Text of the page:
Gregg Allison identifies eight reasons for studying historical theology in his new book, Historical Theology: An Introduction to Christian Doctrine (Zondervan, 2011) which I reviewed recently.
Here they are (from pages 24-29):
1. Historical theology helps the church distinguish orthodoxy from heresy.
2. Historical theology provides sound biblical interpretation and theological formulations.
3. Historical theology presents stellar examples of faith, love, courage, hope, obedience and mercy.
4. Historical theology protects against the individualism that is rampant today among Christians.
5. Historical theology not only helps the church understand the historical development of its beliefs, but enables it to express those beliefs in contemporary form.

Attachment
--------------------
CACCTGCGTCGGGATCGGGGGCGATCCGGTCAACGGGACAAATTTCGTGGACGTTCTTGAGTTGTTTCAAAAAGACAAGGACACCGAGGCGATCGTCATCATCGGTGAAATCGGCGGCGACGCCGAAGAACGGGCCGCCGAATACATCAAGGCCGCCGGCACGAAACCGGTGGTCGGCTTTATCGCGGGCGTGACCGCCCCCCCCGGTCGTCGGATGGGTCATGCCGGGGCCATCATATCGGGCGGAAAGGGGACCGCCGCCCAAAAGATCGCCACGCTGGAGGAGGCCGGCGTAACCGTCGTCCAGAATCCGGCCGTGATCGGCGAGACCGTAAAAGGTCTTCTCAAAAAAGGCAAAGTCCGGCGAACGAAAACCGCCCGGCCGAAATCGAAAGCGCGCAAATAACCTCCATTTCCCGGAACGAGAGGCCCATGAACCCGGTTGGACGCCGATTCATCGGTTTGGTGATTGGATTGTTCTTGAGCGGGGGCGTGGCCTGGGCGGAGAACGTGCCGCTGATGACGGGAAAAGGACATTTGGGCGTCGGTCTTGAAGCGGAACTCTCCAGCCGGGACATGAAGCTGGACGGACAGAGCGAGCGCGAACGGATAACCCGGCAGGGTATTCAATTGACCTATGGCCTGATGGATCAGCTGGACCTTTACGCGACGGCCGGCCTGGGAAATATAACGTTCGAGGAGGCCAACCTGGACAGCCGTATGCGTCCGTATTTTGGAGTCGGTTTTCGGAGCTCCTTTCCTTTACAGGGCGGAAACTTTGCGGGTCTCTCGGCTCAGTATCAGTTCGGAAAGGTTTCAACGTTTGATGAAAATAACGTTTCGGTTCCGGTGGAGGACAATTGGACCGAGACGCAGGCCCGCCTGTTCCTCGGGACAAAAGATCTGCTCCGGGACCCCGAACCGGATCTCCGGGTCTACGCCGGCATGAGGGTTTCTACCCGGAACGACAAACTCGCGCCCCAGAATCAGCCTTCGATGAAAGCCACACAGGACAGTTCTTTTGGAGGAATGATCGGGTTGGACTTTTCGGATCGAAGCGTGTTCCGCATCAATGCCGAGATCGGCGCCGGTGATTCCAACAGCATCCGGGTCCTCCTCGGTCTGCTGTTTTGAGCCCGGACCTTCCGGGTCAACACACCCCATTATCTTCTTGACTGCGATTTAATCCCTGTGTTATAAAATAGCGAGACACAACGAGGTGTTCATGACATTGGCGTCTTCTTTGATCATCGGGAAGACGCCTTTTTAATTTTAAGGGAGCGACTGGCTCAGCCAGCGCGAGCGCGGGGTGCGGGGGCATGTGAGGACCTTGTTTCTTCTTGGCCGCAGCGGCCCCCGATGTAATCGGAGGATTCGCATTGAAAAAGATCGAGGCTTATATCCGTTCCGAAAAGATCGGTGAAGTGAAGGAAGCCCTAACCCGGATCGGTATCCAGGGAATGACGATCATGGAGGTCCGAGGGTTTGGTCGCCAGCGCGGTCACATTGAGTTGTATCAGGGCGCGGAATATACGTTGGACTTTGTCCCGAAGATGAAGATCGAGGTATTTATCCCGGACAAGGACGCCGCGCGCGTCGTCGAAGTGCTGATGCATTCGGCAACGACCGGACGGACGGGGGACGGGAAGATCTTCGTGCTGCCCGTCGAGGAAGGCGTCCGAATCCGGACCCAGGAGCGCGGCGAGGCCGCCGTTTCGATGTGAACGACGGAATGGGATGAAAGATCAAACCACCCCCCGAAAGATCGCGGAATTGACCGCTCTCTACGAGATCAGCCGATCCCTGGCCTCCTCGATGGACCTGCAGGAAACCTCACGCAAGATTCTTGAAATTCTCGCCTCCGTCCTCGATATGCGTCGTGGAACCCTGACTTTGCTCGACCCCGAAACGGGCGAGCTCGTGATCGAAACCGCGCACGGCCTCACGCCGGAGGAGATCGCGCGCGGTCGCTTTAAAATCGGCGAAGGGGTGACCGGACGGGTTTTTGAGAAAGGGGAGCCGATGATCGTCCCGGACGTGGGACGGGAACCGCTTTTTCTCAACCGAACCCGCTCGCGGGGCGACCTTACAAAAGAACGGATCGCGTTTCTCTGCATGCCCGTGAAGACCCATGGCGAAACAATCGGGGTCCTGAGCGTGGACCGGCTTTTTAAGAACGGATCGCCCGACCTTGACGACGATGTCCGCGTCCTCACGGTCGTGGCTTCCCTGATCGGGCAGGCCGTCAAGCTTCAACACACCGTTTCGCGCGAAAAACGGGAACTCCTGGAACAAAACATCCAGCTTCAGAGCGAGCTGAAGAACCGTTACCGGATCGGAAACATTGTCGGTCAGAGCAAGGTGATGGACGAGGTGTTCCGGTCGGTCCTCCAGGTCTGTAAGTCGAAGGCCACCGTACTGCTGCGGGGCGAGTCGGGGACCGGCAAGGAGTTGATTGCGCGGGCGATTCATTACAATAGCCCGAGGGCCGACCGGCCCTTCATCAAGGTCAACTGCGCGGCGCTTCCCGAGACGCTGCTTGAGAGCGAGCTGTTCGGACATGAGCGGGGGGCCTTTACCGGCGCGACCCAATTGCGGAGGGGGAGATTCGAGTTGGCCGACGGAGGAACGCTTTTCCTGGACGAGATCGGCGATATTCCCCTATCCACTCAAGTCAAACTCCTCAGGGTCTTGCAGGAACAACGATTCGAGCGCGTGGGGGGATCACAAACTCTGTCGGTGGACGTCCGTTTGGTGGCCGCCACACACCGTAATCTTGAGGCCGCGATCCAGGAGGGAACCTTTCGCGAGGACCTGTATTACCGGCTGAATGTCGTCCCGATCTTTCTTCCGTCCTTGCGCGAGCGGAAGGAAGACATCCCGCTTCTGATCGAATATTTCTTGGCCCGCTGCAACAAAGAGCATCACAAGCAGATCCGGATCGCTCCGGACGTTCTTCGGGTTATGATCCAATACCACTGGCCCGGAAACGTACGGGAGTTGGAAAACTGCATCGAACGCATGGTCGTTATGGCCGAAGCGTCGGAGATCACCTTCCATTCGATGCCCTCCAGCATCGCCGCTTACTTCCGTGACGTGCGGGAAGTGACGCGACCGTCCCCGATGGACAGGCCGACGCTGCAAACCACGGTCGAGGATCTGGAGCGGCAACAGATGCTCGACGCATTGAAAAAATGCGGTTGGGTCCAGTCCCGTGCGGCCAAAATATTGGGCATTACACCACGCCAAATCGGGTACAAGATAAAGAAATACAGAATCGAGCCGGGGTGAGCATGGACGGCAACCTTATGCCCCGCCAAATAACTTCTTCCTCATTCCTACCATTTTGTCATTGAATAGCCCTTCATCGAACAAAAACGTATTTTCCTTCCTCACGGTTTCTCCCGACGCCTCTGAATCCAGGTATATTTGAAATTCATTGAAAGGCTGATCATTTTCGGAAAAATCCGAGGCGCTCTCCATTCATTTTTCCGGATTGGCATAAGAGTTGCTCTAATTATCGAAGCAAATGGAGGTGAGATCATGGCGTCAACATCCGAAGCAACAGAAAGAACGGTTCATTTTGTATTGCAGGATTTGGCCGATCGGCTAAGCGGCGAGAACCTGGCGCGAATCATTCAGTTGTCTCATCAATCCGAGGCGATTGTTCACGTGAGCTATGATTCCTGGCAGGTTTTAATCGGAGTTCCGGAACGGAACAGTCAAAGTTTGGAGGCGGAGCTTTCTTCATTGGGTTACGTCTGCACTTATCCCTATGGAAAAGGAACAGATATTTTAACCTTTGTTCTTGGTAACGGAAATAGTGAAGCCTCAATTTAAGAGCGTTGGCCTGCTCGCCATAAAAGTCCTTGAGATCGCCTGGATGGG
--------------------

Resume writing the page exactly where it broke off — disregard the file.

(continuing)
6. Historical theology encourages the church to focus on essentials, that is, to major on those areas that have been emphasized repeatedly throughout the history of the church.
7. Historical theology gives the church hope by providing assurance that Jesus is fulfilling his promise to his people [to build his church].
8. Historical theology [enables us] to enjoy a sense of belonging to the church of the past.
In addition to these listed reasons, Allison also says, ‘Historical theology can guard Christians and churches from the penchant for the novel, the yearning for relevancy, and the tendency to follow strong leaders who are biblically and theological shallow.’ (26)